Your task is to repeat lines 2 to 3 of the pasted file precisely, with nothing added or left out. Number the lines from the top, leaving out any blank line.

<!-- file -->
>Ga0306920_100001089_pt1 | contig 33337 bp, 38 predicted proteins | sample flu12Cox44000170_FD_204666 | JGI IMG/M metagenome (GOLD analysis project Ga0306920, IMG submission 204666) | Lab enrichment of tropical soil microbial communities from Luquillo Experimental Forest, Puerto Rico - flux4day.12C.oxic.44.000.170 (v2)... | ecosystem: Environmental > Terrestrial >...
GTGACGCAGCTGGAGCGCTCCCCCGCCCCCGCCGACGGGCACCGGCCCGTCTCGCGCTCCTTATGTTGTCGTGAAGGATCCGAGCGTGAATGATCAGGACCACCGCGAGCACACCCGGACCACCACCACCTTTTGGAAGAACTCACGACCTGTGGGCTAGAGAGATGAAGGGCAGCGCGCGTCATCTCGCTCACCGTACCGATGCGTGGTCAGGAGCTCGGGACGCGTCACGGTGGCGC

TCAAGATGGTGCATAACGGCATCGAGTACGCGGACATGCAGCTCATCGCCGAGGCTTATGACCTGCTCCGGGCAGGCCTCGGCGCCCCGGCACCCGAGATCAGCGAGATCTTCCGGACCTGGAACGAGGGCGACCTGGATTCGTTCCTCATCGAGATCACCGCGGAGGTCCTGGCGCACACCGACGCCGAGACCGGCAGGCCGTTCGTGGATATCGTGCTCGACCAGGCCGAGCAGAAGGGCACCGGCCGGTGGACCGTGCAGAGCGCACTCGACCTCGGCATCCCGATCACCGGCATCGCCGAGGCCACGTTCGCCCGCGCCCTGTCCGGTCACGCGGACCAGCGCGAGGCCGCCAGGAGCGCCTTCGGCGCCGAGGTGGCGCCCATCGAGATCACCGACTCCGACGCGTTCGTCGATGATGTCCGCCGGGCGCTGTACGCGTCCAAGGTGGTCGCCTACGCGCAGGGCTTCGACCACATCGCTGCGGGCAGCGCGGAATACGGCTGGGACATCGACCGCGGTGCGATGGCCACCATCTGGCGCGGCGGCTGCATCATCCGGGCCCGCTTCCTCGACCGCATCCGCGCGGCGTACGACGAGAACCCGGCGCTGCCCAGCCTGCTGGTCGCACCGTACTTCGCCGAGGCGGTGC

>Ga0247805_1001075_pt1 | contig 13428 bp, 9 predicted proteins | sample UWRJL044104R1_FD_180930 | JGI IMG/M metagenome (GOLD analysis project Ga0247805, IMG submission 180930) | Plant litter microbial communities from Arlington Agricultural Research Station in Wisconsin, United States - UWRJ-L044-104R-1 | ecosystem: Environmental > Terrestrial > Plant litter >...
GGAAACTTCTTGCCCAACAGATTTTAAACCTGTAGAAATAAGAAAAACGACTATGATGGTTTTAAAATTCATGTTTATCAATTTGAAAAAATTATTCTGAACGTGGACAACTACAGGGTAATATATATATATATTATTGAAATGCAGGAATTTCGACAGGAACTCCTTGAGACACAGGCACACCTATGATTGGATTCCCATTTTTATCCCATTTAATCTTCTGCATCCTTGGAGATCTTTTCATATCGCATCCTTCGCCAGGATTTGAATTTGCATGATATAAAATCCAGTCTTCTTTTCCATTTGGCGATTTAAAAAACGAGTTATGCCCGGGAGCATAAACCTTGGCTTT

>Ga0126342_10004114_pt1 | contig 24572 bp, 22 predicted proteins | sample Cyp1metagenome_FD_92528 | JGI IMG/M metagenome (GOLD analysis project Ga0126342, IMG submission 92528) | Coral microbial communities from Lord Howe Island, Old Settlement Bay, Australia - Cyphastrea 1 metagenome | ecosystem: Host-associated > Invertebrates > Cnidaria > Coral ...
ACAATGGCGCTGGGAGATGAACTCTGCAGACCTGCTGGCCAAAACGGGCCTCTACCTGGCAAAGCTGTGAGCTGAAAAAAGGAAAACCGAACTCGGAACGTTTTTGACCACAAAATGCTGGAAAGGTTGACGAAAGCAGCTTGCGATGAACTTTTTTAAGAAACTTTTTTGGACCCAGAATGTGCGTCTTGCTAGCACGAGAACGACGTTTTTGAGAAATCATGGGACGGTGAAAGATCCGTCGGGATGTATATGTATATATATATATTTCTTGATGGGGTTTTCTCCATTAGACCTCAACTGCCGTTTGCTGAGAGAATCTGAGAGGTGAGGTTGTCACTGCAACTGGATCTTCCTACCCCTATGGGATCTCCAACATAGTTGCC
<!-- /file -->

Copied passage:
GTGACGCAGCTGGAGCGCTCCCCCGCCCCCGCCGACGGGCACCGGCCCGTCTCGCGCTCCTTATGTTGTCGTGAAGGATCCGAGCGTGAATGATCAGGACCACCGCGAGCACACCCGGACCACCACCACCTTTTGGAAGAACTCACGACCTGTGGGCTAGAGAGATGAAGGGCAGCGCGCGTCATCTCGCTCACCGTACCGATGCGTGGTCAGGAGCTCGGGACGCGTCACGGTGGCGC

TCAAGATGGTGCATAACGGCATCGAGTACGCGGACATGCAGCTCATCGCCGAGGCTTATGACCTGCTCCGGGCAGGCCTCGGCGCCCCGGCACCCGAGATCAGCGAGATCTTCCGGACCTGGAACGAGGGCGACCTGGATTCGTTCCTCATCGAGATCACCGCGGAGGTCCTGGCGCACACCGACGCCGAGACCGGCAGGCCGTTCGTGGATATCGTGCTCGACCAGGCCGAGCAGAAGGGCACCGGCCGGTGGACCGTGCAGAGCGCACTCGACCTCGGCATCCCGATCACCGGCATCGCCGAGGCCACGTTCGCCCGCGCCCTGTCCGGTCACGCGGACCAGCGCGAGGCCGCCAGGAGCGCCTTCGGCGCCGAGGTGGCGCCCATCGAGATCACCGACTCCGACGCGTTCGTCGATGATGTCCGCCGGGCGCTGTACGCGTCCAAGGTGGTCGCCTACGCGCAGGGCTTCGACCACATCGCTGCGGGCAGCGCGGAATACGGCTGGGACATCGACCGCGGTGCGATGGCCACCATCTGGCGCGGCGGCTGCATCATCCGGGCCCGCTTCCTCGACCGCATCCGCGCGGCGTACGACGAGAACCCGGCGCTGCCCAGCCTGCTGGTCGCACCGTACTTCGCCGAGGCGGTGC